Gas cooked and with Scott's BBQ sauce in Goldsboro, but it is expertly cooked, cleaned and chopped with a fried skin atop the plate, it rivals B's as the best of the East. BBQ served on Wed. and Sat. only. Sweet fine white slaw. Whole hog.
Jack Cobb and Son's in Farmville
Great old school joint with a screen porch dining room. Wood pit out back. Spicy vinegar sauce and yellow slaw. Whole hog.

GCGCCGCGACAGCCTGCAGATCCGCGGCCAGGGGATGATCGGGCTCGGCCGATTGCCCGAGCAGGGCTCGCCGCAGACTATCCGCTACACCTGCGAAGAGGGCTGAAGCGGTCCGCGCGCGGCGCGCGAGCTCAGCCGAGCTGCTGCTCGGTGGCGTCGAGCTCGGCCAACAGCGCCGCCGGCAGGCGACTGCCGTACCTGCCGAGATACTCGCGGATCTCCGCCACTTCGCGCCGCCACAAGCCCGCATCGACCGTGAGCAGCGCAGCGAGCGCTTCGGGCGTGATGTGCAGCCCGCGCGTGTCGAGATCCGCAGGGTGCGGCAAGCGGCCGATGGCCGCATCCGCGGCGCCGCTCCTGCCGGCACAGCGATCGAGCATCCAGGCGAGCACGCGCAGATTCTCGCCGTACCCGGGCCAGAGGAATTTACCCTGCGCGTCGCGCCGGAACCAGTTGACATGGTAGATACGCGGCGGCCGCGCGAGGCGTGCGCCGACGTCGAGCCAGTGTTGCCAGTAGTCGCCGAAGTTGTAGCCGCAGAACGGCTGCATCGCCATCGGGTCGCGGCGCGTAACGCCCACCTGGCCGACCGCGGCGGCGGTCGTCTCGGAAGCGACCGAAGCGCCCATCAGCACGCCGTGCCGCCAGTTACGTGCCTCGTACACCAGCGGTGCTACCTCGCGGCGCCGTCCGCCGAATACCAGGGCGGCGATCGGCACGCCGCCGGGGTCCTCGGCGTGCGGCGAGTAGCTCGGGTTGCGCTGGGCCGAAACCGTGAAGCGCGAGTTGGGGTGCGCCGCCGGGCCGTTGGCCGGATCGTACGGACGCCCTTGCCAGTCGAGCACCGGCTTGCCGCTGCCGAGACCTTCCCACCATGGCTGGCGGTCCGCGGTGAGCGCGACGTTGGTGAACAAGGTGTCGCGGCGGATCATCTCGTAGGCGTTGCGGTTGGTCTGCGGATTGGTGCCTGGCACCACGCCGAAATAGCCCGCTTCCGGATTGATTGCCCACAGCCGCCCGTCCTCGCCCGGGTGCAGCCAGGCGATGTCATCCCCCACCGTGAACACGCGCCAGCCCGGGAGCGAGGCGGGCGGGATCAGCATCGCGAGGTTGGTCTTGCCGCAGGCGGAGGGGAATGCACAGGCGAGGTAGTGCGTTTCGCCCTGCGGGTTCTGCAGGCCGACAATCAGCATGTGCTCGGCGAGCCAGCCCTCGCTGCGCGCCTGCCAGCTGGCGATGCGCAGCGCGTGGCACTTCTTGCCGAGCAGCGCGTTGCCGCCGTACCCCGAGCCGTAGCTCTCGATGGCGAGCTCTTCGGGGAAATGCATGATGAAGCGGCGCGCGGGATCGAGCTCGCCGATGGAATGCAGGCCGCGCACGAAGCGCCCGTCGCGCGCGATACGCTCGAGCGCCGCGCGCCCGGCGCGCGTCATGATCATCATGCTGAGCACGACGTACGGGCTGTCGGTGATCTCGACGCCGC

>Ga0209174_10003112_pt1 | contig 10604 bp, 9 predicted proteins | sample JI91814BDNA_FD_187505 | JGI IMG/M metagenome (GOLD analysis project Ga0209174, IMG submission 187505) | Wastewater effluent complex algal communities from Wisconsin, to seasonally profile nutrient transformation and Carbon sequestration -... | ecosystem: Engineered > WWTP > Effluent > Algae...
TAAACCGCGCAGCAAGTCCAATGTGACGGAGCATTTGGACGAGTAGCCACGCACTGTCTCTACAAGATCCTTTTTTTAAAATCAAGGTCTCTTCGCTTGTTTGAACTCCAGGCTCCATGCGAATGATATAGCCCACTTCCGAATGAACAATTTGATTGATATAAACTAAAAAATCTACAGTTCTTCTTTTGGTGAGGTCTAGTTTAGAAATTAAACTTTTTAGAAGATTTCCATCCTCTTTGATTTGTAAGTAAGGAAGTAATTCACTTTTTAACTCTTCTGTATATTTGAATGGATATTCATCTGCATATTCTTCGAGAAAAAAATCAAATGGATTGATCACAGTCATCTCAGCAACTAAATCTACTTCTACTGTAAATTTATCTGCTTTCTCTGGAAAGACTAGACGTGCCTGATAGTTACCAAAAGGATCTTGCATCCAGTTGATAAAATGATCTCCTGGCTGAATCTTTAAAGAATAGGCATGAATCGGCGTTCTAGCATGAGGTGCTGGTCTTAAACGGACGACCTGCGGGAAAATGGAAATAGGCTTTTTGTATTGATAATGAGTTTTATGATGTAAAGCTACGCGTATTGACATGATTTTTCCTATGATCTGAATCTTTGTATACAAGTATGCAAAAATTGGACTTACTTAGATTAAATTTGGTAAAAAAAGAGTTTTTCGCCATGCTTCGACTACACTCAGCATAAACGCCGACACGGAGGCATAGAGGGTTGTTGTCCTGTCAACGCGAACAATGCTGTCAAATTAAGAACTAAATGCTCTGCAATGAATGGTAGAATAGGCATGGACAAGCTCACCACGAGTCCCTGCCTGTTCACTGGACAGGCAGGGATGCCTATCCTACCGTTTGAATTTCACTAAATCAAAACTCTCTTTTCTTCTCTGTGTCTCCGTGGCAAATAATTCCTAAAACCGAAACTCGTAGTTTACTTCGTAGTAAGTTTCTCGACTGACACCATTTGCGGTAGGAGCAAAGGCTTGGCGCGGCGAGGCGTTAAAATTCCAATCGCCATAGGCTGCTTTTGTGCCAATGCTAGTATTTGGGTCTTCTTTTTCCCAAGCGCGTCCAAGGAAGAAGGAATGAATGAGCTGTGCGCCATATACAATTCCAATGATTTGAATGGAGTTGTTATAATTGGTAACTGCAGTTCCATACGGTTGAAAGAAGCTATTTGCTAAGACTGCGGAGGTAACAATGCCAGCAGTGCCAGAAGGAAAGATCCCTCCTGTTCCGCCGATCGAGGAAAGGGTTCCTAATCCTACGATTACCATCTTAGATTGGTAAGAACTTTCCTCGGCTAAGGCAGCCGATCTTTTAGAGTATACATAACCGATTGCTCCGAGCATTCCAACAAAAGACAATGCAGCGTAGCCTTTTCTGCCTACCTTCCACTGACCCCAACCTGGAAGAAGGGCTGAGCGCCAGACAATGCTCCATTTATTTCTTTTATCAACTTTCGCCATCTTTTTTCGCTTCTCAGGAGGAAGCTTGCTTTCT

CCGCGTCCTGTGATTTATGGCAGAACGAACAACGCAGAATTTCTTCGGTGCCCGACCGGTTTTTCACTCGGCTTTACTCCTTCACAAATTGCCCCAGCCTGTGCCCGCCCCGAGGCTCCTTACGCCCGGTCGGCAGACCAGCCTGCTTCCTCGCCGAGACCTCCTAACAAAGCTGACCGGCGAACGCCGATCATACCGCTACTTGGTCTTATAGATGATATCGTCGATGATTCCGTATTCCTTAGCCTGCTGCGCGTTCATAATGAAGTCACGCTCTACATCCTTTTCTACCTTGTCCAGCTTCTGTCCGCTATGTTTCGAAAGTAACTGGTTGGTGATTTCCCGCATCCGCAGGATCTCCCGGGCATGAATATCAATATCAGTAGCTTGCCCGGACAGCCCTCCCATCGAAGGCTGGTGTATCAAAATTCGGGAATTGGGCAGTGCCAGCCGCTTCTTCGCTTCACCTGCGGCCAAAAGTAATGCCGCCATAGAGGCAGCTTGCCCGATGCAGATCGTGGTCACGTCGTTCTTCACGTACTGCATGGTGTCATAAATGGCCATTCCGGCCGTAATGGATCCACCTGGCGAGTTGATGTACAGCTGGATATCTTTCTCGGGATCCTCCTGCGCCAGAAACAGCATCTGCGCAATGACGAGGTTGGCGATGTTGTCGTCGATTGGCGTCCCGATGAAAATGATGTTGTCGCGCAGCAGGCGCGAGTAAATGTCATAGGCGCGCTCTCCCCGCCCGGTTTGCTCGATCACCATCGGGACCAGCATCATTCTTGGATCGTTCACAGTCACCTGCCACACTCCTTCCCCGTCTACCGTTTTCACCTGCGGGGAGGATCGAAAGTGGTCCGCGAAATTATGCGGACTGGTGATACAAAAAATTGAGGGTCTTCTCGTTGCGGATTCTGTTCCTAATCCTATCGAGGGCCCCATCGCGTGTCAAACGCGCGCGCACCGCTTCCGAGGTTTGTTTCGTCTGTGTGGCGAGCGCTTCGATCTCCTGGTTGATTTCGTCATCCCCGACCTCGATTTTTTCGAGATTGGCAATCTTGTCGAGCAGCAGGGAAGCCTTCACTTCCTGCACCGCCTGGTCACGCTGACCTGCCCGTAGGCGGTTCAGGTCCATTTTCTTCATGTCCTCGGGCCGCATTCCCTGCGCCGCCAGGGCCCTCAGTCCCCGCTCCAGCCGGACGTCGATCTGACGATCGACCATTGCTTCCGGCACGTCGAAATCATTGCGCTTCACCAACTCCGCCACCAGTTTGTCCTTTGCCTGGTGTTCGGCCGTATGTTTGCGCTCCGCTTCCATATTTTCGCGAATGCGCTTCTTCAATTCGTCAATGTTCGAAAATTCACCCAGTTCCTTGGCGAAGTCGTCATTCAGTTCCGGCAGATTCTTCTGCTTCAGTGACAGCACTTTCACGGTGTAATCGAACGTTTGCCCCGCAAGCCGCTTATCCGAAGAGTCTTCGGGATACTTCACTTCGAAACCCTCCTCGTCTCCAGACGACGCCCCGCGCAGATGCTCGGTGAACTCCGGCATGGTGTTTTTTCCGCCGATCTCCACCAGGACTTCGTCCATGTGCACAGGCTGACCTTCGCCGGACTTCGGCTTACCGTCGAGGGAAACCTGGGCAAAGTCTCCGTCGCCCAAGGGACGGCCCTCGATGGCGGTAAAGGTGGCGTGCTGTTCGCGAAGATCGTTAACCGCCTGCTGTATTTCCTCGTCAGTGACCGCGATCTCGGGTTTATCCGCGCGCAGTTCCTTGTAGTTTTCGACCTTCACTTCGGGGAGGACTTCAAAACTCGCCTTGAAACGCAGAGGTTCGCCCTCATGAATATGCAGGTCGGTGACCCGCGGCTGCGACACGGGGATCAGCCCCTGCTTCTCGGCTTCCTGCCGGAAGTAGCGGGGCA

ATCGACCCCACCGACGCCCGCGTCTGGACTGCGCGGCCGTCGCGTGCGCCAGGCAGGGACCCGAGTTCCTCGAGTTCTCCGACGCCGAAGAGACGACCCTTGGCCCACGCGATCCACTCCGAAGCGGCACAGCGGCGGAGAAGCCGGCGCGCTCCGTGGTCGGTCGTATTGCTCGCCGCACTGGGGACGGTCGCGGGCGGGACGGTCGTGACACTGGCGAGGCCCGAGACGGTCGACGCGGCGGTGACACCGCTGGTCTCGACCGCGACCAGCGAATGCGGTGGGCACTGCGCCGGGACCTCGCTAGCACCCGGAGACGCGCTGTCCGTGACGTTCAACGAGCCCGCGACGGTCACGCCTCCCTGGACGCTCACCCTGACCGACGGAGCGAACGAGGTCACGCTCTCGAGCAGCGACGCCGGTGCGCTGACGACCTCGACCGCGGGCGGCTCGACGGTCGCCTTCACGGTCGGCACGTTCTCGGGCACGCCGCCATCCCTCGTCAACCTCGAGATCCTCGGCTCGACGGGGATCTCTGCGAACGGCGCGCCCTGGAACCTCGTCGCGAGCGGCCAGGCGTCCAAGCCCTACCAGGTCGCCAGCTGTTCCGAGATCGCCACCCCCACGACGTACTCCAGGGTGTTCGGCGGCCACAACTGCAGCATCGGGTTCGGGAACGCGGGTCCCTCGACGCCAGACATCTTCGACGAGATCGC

College BBQ in Salisbury
Almost Eastern in style, it is a Lexington style BBQ with an Eastern flavor profile. More vinegary with a slaw that leans toward a light Eastern white.
Allen and Son's in Chapel Hill Classic wood pit with a great smoky flavor. The flavors are eastern with a vinegary sauce and a fine white slaw. Great joint not too far off of I-40.
Grady's BBQ in Dudley
Old school joint with a wood pit out back. Bits of skin chopped up into the meat. Fine white slaw with bits of pickle diced up in it. A true jewel of the Eastern style. Only ten minutes off of I-40.
Can't make the trip?
Order in for next weekend from the North Carolina Barbecue Company. We ship authentic NC-style BBQ anywhere in the US.